A description in line with Article 9 of the EU AI Act. For more information on the requirements read our article about risk management here.
5. System Lifecycle Changes
Any modifications made to the system during its lifecycle.
6. Standards and Specifications
A list of harmonised standards applied.
If no harmonised standards are applied, the description details solutions chosen to meet high-risk system requirements and other relevant standards used.
7. EU Declaration of Conformity
A copy of the declaration confirming compliance with the EU AI Act.
8. Post-Market AI System Performance Evaluation
A description of the system's evaluation after its introduction to the market, including the post-market monitoring plan referred to in Article 61(3) of the Act.
Efficient Implementation Strategies
To meet these requirements, a holistic approach is important. Organisations should devise strategies that simplify and ensure continuous compliance and documentation for high-risk AI systems. We recommend adopting the following measures:
Centralised Repository: Establish a centralised storage platform for Technical Documentation, enabling organised and efficient access.
Collaboration Across Teams: Engage various departments – from development to legal – to contribute to the documentation process. This ensures a holistic view and comprehensive coverage of all necessary details.
Leverage Existing Information: Your organisation likely already possesses much of the information needed for technical documentation, stored within regulatory records or internal documents. Key components like risk management and data governance, which are key elements for high-risk AI systems, can be restructured to align with the technical documentation criteria. Instead of creating entirely new content, focus on refining and adapting what you already have to meet the Act's standards.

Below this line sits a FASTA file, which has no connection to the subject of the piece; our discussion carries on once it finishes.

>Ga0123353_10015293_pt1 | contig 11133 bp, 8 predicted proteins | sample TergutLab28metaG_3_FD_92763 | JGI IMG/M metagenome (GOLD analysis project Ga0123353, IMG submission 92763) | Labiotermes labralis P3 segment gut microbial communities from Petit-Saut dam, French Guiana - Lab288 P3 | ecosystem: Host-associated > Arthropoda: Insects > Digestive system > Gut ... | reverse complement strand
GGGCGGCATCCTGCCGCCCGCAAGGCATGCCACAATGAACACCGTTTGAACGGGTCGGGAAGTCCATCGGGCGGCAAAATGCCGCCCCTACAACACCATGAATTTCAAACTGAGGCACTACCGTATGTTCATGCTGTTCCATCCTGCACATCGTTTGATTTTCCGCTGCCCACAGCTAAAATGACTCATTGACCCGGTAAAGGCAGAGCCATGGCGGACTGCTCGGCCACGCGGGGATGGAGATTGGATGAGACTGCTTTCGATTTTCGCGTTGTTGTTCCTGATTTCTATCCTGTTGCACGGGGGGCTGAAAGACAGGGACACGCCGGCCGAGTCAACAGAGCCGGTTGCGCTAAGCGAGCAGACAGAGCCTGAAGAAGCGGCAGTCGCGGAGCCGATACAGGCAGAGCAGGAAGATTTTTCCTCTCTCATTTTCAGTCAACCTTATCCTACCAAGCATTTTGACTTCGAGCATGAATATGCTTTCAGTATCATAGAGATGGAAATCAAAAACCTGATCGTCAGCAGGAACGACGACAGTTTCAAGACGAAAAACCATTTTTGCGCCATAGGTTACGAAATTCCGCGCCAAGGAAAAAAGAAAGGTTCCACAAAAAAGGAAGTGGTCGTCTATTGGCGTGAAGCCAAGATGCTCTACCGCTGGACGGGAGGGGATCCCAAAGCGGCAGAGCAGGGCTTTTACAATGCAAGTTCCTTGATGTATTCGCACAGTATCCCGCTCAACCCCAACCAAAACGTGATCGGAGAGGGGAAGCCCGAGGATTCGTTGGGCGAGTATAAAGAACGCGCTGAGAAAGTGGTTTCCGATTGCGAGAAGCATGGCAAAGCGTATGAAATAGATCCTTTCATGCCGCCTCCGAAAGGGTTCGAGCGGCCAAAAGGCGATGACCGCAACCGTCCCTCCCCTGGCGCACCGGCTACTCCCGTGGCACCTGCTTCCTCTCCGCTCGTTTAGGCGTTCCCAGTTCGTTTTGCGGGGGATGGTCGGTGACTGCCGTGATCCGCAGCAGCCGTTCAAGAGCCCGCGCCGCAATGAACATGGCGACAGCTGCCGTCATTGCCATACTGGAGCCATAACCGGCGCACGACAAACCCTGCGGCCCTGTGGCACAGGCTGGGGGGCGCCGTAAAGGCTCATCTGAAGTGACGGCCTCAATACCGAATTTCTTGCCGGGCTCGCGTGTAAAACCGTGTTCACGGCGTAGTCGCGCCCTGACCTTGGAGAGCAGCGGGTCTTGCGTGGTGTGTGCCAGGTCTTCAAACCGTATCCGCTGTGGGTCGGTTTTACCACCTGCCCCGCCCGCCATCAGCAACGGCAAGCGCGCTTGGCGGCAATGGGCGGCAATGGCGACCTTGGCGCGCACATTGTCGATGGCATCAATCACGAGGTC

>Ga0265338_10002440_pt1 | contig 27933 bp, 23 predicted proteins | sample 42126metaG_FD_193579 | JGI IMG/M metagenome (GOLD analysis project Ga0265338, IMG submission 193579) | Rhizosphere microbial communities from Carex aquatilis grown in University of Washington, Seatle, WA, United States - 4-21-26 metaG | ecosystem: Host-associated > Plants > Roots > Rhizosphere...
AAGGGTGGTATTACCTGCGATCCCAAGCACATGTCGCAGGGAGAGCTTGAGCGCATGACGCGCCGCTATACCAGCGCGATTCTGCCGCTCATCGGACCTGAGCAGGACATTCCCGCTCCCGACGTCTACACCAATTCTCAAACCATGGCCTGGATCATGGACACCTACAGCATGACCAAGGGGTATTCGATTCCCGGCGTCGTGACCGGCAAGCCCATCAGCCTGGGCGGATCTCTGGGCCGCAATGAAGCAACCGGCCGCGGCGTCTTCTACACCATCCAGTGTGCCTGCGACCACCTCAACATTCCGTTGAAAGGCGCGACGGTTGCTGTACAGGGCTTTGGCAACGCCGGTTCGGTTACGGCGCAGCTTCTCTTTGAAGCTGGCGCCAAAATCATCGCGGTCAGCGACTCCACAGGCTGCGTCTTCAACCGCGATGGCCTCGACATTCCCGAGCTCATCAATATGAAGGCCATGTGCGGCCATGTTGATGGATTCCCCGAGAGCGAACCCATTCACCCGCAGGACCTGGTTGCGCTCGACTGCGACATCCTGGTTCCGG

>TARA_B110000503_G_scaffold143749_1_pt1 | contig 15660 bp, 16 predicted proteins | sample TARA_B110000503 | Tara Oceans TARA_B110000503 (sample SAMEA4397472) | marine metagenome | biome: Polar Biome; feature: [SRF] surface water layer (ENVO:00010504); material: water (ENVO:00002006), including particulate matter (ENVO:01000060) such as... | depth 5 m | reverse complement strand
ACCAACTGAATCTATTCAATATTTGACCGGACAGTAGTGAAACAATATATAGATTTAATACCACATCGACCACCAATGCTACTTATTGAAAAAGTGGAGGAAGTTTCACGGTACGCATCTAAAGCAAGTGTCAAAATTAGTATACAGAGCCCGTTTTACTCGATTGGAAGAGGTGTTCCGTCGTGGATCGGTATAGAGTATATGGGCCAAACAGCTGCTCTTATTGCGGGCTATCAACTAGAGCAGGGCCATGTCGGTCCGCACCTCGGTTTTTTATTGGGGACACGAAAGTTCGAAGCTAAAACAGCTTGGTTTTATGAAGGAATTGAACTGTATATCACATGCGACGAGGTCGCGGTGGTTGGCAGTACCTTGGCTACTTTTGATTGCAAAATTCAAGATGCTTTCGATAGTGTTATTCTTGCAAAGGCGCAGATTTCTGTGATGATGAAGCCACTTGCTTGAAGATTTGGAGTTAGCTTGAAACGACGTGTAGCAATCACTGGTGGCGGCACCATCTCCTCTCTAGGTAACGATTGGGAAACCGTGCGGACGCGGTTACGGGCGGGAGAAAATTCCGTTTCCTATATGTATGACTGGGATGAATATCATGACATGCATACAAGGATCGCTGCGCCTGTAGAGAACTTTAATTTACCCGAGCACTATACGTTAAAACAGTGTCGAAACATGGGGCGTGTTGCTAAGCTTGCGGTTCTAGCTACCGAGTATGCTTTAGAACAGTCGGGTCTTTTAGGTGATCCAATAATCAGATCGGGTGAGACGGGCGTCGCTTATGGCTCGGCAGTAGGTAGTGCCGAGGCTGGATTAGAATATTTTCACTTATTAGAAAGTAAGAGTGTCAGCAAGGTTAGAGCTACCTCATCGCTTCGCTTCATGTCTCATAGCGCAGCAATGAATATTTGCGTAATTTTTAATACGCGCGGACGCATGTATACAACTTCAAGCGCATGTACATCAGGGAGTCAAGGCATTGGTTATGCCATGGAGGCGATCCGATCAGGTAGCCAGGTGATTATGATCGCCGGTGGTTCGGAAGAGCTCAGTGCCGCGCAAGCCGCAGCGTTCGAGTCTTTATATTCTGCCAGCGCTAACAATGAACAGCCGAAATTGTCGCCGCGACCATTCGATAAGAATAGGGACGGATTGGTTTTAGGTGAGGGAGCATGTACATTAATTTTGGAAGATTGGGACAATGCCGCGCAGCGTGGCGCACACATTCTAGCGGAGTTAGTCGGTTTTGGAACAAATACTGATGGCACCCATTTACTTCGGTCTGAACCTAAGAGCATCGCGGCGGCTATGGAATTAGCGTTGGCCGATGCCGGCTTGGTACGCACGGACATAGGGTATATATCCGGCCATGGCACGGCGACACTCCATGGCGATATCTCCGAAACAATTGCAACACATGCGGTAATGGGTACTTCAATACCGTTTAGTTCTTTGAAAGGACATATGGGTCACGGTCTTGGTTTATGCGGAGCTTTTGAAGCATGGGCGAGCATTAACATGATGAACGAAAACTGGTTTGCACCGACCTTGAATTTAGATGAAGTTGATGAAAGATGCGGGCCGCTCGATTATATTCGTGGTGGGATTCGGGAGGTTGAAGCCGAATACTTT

Version Control Mechanisms: Implement version control to track changes and updates to Technical Documentation over time.
Automated Tracking Tools: Employ automated tools to track data, metrics, and performance indicators relevant to the documentation.
Routine Review and Updates: Regularly review and update Technical Documentation to reflect changes in the AI system, regulatory updates, and industry best practices.
Training and Awareness: Conduct training sessions for stakeholders, ensuring a comprehensive understanding of the importance of documenting this process for regulatory compliance.
Seek Expert Guidance: While in-house initiatives lay the groundwork for compliance, engaging with external experts can offer invaluable insights. These specialists, with their nuanced understanding of the EU AI Act, can identify gaps in your current approach, introduce proven methodologies specific to AI compliance, and ensure a meticulous adherence to every detail outlined in the Act's provisions.
The EU AI Act's emphasis on technical documentation isn't an isolated instance. Across the globe, various industries and regulatory bodies recognise the significance of maintaining detailed technical records.
For instance, the European Union's medical device industry mandates comprehensive reports to demonstrate conformity to regulatory requirements. This documentation, much like the Act's stipulations, serves as a testament to a product's design, functionality, and safety.
The key challenge will be to make sure technical documentation is maintained and updated regularly. Having the right processes in place can help minimise administrative workload.